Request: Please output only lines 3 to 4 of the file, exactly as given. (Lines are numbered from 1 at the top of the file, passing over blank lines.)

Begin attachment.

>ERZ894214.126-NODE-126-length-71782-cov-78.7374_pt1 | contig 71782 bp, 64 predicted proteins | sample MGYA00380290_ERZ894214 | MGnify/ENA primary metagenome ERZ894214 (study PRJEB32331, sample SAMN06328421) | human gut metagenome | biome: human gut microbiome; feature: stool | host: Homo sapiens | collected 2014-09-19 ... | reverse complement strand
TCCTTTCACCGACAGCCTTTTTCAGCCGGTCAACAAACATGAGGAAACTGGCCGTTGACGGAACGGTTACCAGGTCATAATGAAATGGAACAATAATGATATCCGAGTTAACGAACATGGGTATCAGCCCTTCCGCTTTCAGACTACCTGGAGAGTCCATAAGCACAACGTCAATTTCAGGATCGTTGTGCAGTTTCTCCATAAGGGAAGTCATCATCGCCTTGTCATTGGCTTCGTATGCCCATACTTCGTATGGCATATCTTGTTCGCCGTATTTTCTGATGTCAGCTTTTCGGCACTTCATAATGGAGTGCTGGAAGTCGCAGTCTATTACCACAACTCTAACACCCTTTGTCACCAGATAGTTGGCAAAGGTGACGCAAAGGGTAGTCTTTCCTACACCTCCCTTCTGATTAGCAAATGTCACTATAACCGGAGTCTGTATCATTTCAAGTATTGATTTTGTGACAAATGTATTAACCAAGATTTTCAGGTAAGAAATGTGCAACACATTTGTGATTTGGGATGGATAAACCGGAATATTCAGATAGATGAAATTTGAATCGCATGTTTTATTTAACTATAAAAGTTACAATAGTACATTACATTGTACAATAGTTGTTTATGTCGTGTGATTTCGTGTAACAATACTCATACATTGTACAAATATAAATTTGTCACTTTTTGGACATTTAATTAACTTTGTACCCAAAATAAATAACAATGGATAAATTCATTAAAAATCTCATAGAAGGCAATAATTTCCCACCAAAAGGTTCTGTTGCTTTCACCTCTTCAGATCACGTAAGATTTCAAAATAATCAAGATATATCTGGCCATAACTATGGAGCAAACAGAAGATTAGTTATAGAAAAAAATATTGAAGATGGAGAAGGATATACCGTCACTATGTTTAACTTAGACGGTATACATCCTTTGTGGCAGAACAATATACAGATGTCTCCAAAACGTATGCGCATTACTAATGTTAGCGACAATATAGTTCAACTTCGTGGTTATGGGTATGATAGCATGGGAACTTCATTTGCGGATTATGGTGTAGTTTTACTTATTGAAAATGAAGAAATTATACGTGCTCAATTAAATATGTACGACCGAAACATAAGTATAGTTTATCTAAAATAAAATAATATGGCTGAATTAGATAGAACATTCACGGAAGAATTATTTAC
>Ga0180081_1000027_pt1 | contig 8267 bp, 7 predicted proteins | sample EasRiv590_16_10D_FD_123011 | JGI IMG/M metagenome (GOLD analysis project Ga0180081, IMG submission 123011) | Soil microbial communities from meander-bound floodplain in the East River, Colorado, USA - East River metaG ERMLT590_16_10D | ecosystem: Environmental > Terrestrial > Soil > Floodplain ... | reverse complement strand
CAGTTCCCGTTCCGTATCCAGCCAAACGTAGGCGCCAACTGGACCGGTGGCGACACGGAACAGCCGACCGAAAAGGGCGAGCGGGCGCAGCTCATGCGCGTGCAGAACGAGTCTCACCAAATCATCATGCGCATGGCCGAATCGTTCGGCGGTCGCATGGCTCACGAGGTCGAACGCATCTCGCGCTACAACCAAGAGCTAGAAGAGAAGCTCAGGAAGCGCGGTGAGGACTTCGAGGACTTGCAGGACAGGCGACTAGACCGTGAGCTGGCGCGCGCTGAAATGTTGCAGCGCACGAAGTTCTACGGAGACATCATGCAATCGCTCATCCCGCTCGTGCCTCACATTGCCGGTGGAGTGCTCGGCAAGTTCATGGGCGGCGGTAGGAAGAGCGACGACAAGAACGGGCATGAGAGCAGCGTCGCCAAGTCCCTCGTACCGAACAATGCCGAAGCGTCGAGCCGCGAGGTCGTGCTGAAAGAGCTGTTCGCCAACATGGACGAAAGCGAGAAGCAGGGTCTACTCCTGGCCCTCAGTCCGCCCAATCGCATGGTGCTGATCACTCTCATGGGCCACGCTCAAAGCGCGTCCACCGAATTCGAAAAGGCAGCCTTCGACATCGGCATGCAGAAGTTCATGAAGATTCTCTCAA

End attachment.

>Ga0180081_1000027_pt1 | contig 8267 bp, 7 predicted proteins | sample EasRiv590_16_10D_FD_123011 | JGI IMG/M metagenome (GOLD analysis project Ga0180081, IMG submission 123011) | Soil microbial communities from meander-bound floodplain in the East River, Colorado, USA - East River metaG ERMLT590_16_10D | ecosystem: Environmental > Terrestrial > Soil > Floodplain ... | reverse complement strand
CAGTTCCCGTTCCGTATCCAGCCAAACGTAGGCGCCAACTGGACCGGTGGCGACACGGAACAGCCGACCGAAAAGGGCGAGCGGGCGCAGCTCATGCGCGTGCAGAACGAGTCTCACCAAATCATCATGCGCATGGCCGAATCGTTCGGCGGTCGCATGGCTCACGAGGTCGAACGCATCTCGCGCTACAACCAAGAGCTAGAAGAGAAGCTCAGGAAGCGCGGTGAGGACTTCGAGGACTTGCAGGACAGGCGACTAGACCGTGAGCTGGCGCGCGCTGAAATGTTGCAGCGCACGAAGTTCTACGGAGACATCATGCAATCGCTCATCCCGCTCGTGCCTCACATTGCCGGTGGAGTGCTCGGCAAGTTCATGGGCGGCGGTAGGAAGAGCGACGACAAGAACGGGCATGAGAGCAGCGTCGCCAAGTCCCTCGTACCGAACAATGCCGAAGCGTCGAGCCGCGAGGTCGTGCTGAAAGAGCTGTTCGCCAACATGGACGAAAGCGAGAAGCAGGGTCTACTCCTGGCCCTCAGTCCGCCCAATCGCATGGTGCTGATCACTCTCATGGGCCACGCTCAAAGCGCGTCCACCGAATTCGAAAAGGCAGCCTTCGACATCGGCATGCAGAAGTTCATGAAGATTCTCTCAA